If the G7 can bring the rest of the world to its minimum 15 per cent tax system, it will start to close the gap between countries where goods and products are actually sold and those that are advertised as “hidden holes”.

In addition, according to the new G7 agreement, “nations where corporate products are consumed would have the right to tax 20% of profits above a 10% margin.” This could make it harder for large companies to avoid paying reasonable amounts of taxes by “moving” their business to countries with hidden holes.

But large companies still have ways to prevent it from being affected by this provision.

For example, Amazon’s profit margin was said to be 6.3 percent by 2020. That’s pretty normal for “retail”. (Note that it refers to net profit margin. A proportion of revenue. Its gross profit margin, sales revenue minus production cost, is approximately 40%.) In 2020, revenue of Amazon were $ 386 billion, with a net income of $ 21.33. bn. But with this 6.3% “profit margin”, they would escape the G7 provision.

The solution proposed by this G7 to this problem is to look at companies ’high net profit margin sectors, such as Amazon’s cloud computing services, by about 30%, separately from retail operations. low margin. Complicated things indeed, but shows awareness of the problems.

The G7’s “historic agreement” on international fiscal policies is much more of an idea than an agreement. The seven countries in the group cannot address this issue on their own. The agreement needs much wider participation. The intention now is to take it to the G20. This group includes some of the most significant economies in the world, such as China, India, Russia, and Brazil. But in addition to arriving, G7 leaders must also approve this plan at home. Can the Biden administration, for example, reach this agreement through a Republican Senate that has promised to block anything and everything it does?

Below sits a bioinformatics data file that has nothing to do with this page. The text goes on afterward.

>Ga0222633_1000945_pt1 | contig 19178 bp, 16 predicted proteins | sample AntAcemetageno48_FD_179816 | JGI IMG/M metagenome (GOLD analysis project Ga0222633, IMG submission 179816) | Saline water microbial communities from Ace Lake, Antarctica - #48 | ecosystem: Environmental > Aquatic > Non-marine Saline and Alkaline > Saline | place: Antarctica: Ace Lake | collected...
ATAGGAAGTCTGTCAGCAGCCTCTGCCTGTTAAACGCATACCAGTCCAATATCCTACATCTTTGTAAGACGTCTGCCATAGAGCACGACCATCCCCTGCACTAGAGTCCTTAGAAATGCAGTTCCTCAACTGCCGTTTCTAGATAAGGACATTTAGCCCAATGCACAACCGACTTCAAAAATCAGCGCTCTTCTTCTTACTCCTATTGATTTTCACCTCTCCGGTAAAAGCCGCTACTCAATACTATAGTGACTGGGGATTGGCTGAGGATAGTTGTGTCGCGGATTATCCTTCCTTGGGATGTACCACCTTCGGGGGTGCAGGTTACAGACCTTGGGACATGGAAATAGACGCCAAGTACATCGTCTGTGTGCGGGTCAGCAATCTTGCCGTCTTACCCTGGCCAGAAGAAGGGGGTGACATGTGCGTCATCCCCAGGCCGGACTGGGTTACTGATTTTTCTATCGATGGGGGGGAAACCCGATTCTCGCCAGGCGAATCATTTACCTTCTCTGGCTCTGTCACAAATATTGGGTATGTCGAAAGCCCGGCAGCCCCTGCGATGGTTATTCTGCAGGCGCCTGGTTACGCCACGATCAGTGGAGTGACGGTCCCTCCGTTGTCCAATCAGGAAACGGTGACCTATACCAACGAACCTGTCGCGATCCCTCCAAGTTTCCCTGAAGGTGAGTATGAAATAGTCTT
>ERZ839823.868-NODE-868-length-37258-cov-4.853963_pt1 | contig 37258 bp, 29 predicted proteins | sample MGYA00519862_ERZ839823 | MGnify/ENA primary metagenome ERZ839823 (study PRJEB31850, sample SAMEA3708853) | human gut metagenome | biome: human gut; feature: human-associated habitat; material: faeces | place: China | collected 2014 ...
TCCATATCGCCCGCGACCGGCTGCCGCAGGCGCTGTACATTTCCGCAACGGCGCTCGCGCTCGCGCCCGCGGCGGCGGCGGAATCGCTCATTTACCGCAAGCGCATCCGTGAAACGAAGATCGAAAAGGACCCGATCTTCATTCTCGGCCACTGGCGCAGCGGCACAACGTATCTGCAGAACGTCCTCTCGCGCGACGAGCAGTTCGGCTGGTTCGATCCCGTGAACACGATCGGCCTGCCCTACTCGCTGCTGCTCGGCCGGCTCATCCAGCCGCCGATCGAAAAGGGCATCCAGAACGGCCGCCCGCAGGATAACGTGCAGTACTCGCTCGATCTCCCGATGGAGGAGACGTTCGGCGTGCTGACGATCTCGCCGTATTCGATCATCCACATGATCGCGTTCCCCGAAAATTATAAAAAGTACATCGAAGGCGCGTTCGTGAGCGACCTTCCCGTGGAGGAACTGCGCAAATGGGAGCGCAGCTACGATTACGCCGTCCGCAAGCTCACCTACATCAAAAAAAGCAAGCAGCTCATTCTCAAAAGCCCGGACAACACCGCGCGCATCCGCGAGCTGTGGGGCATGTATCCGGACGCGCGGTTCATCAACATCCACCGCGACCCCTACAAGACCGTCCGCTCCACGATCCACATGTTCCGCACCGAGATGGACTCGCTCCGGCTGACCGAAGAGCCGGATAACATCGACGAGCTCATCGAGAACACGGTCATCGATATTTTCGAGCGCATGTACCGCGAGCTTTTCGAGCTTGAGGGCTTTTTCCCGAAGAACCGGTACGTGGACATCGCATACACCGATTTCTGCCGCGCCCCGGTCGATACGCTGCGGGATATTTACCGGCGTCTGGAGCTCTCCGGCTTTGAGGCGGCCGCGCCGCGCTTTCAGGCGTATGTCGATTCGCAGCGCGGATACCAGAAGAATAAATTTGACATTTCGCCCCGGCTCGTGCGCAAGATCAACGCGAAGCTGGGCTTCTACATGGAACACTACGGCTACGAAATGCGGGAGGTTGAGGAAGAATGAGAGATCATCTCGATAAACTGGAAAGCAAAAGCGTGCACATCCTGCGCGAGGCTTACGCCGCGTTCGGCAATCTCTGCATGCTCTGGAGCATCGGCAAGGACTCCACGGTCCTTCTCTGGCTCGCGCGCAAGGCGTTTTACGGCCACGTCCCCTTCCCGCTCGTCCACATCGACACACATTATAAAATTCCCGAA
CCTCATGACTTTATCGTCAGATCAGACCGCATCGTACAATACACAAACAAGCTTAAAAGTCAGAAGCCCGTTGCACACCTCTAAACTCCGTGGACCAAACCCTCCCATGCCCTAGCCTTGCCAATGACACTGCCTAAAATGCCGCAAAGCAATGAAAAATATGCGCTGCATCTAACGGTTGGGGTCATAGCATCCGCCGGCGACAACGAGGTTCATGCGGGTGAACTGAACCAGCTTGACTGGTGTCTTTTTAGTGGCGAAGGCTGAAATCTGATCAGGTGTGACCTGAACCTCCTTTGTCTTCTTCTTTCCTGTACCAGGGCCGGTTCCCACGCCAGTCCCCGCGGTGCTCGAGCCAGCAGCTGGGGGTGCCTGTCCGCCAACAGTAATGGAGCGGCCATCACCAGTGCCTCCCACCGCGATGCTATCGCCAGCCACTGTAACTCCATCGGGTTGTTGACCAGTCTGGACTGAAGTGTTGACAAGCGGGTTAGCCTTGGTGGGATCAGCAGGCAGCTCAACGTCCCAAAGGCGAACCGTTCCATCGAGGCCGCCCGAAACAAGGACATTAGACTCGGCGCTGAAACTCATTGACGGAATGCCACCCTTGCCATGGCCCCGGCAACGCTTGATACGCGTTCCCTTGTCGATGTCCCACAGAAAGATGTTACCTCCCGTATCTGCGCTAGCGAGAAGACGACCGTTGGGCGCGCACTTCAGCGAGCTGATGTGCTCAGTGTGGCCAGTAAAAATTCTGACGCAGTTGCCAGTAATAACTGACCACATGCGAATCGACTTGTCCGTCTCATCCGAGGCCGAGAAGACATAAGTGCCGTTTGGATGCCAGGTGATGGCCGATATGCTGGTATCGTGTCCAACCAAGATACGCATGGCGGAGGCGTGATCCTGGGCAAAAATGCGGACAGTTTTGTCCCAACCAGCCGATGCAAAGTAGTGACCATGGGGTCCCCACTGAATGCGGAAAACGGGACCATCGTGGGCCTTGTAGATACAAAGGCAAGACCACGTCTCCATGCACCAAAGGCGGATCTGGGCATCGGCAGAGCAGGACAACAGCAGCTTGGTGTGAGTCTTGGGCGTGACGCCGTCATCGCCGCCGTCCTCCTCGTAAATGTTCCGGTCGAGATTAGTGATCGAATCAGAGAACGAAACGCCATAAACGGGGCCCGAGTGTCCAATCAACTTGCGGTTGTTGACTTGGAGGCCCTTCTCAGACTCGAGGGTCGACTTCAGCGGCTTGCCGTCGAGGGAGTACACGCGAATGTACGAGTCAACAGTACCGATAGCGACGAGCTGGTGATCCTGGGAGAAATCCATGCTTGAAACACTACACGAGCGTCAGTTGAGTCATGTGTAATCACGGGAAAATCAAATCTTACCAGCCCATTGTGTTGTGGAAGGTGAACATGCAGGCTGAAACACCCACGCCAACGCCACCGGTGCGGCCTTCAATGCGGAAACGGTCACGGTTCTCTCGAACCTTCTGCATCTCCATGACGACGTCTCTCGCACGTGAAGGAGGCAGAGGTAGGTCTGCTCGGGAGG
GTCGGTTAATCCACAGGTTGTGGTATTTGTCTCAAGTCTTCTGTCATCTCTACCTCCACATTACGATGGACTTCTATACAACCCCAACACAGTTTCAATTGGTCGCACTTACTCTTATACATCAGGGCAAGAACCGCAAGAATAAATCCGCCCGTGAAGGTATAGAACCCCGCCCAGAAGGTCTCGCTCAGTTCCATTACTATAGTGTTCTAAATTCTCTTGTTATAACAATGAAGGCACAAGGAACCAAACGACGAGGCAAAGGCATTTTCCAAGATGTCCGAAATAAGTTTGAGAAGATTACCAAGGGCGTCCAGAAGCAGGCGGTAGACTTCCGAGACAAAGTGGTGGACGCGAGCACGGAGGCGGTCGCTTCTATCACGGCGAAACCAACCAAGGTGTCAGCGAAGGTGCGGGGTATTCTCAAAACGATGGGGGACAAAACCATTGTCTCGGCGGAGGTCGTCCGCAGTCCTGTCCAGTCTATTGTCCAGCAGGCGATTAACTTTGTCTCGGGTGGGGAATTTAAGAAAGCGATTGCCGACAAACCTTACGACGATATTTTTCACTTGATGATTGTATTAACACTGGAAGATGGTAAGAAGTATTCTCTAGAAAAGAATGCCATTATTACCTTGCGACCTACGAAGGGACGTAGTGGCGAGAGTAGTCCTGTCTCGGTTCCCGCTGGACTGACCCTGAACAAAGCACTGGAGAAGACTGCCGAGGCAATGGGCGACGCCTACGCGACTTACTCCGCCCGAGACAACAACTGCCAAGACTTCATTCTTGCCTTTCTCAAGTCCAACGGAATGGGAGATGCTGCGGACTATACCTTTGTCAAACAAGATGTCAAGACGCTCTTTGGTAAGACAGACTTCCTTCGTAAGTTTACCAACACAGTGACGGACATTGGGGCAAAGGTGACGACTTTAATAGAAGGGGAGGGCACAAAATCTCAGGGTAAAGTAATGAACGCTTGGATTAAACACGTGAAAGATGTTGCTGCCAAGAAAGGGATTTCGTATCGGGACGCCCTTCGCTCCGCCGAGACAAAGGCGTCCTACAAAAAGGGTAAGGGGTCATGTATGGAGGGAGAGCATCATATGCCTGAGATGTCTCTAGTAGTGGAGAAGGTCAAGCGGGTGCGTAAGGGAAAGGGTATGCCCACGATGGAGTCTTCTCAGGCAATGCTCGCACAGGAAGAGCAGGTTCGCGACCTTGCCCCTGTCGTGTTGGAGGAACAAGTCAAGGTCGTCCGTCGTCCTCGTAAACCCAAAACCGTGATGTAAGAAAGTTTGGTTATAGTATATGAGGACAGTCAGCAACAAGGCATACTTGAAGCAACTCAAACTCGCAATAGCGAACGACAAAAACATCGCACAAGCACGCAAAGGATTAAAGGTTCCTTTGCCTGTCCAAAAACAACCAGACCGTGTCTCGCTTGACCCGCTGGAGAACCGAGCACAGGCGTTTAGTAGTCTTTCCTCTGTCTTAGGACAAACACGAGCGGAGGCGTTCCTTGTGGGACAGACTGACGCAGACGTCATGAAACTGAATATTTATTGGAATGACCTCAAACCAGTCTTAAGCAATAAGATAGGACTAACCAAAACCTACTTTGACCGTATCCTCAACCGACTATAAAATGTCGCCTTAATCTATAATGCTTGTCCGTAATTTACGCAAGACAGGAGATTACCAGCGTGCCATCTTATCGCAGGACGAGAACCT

It may seem that the short list of super billionaires who did not pay taxes was a striking detail. It’s more than that. It is a statement about the contrast between making nice statements and actual behavior. Bezos, Soros and Bloomberg have made statements in favor of raising taxes on the rich and corporations. However, when it comes to acting, they find aggressive ways to minimize what they pay or, preferably, to avoid paying anything. The formula is clear: use the best accountants to navigate the laws and find the loopholes, spend generously on lawyers to fight to get that right, use the lobbyists to write the laws in your favor, and get non-enforcement when you don’t they are.

The intentions of the G7 proposal are excellent.

But companies, countries with hidden holes and the super rich will fight against these good intentions and for their profits every step of the way.

Therefore, what matters is not the intent of the G7 agreement, but its implementation. And that is still at least a few years into the future.

The views expressed in this article are those of the author and do not necessarily reflect the editorial stance of Al Jazeera.